Rocinante had lifted up one leg to allow easier access to his stomach. His eyes were still trained on the door. And Otto could almost understand, when he looked at the dog, could see that patient expectation in the tenseness of his limbs. It wasn't heartbreaking, not really, though it aggravated the tightness in his chest.
"Dogs don't like change...just give him time. They get adopted from shelters, right? So at least some of them have more than one owner. They seem okay." Otto sighed. Unhappiness was a spider in your stomach, setting its eight delicate feet against your insides. Tick-tick-tick-tick. Tick-tick-tick-tick.
A loud fwump yanked his attention back to the bed, where Van had kicked his covers off. "Maybe I should just shoot him. Put the thing out of its misery."
Otto looked at the dog, who had put his head on his paws again, hind legs sprawled out behind him. He watched the outline of Rocinante's ribs as his chest rose and fell, and wondered if this dog, too, had a spider in his stomach or a hagfish around his heart.
Van must have been in some mood, to be acting this way. Saying that about Otto and now threatening Rocinante. What a fucking wreck.
"I can't believe you," Otto said, voice flat.
"What?" He sat up and rubbed the side of his head.
"I don't care if you're joking, Van; that isn't funny." Because maybe, maybe right now just for a little while, Otto wasn't sure if he was serious. Because maybe he'd never seen someone like this, not somebody like Van who never had a hair out of place.
"What? Shooting it?" A pillow shot toward the animal, though it fell shy a few inches. "It's not supposed to be funny. I mean it."
"Shut up! God! What the fuck do you want from me?" he cried, jumping out of the bed.
Rocinante whined and lifted his head. Otto stayed him with a hand behind his ear, scratching until the dog lay down again. "Don't talk about killing him just because he's a little sad right now," he said. "Give him a while. Rozzy's probably got another decade until you should start thinking about putting him to sleep."
"You want me to put up with this miserable little shit for ten years? Fuck you, Otto," he spat. Van's eyes burned, red-rimmed, as he stormed forward two steps.
"Hey. I came over here because I was worried "
"So what." It wasn't a growl or a shout or a whisper, but when Van spoke he hissed, slithery rumbling that shook Otto in the spine and the eyes.
"Everybody dies, Otto. Everybody." He glared, glared right through him with his fists bunched up and his face tight. "What makes you so fucking special, huh, princess? What makes that stupid fucking dog so stupid fucking special?"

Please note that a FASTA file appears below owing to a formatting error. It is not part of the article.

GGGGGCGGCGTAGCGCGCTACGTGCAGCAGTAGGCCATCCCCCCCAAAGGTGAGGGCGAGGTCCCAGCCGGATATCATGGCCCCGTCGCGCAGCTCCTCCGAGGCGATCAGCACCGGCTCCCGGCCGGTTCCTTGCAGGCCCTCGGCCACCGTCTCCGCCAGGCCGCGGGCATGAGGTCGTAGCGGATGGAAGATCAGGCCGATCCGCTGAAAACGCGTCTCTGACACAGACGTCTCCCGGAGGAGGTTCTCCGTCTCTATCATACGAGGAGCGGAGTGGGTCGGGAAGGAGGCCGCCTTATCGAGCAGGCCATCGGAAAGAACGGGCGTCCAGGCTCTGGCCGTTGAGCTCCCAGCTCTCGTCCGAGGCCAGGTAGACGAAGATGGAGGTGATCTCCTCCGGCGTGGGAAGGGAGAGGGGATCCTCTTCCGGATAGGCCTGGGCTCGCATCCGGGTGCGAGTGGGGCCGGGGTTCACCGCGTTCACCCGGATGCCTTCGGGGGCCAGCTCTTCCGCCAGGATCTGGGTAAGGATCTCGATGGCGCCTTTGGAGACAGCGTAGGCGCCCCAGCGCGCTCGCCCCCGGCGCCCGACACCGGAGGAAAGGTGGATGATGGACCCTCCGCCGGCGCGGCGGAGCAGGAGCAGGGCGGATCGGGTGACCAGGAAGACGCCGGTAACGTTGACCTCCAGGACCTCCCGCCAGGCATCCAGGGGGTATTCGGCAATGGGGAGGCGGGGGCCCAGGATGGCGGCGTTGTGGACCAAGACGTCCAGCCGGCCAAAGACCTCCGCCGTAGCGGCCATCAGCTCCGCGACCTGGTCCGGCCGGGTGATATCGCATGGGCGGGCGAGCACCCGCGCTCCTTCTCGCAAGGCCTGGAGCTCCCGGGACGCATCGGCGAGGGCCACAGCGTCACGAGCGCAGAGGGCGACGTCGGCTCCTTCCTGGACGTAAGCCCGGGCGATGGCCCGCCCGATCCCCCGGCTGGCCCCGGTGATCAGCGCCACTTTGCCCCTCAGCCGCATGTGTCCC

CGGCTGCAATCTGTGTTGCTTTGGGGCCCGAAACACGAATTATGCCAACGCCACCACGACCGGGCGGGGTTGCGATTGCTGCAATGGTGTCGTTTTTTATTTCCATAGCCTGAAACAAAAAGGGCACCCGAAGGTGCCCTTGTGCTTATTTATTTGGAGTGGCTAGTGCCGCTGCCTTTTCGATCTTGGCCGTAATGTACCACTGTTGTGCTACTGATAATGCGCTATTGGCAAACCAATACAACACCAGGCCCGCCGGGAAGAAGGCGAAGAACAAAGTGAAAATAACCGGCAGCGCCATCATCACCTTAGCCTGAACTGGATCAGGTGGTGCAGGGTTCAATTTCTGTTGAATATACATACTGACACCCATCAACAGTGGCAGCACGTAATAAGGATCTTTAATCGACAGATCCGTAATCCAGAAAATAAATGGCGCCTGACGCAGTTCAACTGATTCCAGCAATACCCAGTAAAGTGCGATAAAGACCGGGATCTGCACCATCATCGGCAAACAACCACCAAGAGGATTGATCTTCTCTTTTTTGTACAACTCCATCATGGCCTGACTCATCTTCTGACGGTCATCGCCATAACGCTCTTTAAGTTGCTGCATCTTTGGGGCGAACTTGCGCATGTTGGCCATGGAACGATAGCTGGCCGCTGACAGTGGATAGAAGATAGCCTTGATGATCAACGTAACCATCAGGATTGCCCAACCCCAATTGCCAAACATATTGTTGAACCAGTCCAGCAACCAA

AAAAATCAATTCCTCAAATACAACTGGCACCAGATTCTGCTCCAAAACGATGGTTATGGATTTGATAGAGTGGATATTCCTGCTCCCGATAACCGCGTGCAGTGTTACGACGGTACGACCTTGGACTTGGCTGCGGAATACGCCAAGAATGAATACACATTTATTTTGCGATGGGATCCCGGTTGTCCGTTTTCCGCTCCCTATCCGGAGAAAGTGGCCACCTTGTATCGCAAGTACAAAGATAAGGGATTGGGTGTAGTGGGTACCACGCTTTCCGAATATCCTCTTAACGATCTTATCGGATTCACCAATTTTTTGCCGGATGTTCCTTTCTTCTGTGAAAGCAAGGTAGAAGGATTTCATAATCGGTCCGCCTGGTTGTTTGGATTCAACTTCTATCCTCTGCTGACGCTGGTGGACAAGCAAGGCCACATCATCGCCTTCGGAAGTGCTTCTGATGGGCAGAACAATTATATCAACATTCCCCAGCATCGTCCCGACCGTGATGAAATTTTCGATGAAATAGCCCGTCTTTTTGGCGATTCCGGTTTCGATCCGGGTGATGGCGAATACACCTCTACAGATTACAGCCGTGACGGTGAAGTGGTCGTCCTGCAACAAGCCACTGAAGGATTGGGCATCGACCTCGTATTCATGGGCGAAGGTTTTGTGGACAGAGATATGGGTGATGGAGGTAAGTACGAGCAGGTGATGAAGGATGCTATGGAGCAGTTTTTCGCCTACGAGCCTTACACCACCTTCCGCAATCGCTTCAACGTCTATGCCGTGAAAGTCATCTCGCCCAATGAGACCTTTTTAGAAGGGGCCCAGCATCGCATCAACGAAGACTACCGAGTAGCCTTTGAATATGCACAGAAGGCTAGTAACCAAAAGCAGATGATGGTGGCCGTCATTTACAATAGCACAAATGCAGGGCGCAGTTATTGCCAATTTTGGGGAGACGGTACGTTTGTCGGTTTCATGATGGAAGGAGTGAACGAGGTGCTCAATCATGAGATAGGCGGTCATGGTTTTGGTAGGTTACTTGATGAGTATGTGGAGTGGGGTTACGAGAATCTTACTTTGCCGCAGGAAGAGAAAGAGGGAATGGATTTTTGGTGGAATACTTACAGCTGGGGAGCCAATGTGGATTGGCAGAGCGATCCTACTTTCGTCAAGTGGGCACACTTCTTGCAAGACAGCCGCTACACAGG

Otto didn't talk. He stood up, shoved his hands in his pockets, and met his friend's glare with a blank face. Van pinched his lips together, so hard they turned white and his jaw shook, then he blinked real fast and ran his hand over his face. He tripped forward, looked at the ground, gripped Otto's shoulder.
An agitated Rocinante stood, keening and prancing his paws; he butted his head against Van's thigh.
But Otto only waited, with his hands in his pockets and a blank face, not flinching when Van squeezed.
"I am so sick," he whispered. "Of people giving me their sad little smiles. And apologies. Like it's their fault he died and like I should care so much. ...What the hell's that gonna do, huh? Telling me you're sorry? I don't care if you're sorry, that doesn't fix anything. Just bury him and move on. 'I'm sorry' doesn't help anybody."
Out of the corner of his eye, all Otto could see was the hair that hung over the side of Van's downturned face. Van, who had a girlfriend and a chosen college major and constant advice for poor Otto Shaughnessy, just barely getting the hang of life.
"I know," he said. He raised a hand to touch the one on his shoulder. "Life goes on, Vince."
"Yeah." Van's voice shook. "That..." A laugh, insincere but there. "Oh, God. I think that's the only thing anyone's said to me in two days that's made any sense."
Otto stroked his thumb over the bony joints in Van's fingers, navigating that same minefield with that brittle stomach spider, trying to find something better to say. "You'll feel better."
"That's so condescending," Van said offhandedly. He didn't sound angry about it. Only...underwhelmed.
Boys don't cry.
But Otto sat at the front of the bed, Van sat at the end, Rocinante settled himself between them (silent, staring at the door). Nobody spoke. After a few minutes Van got a tissue, wiped his face and blew his nose.
Otto Shaughnessy slept just fine that night.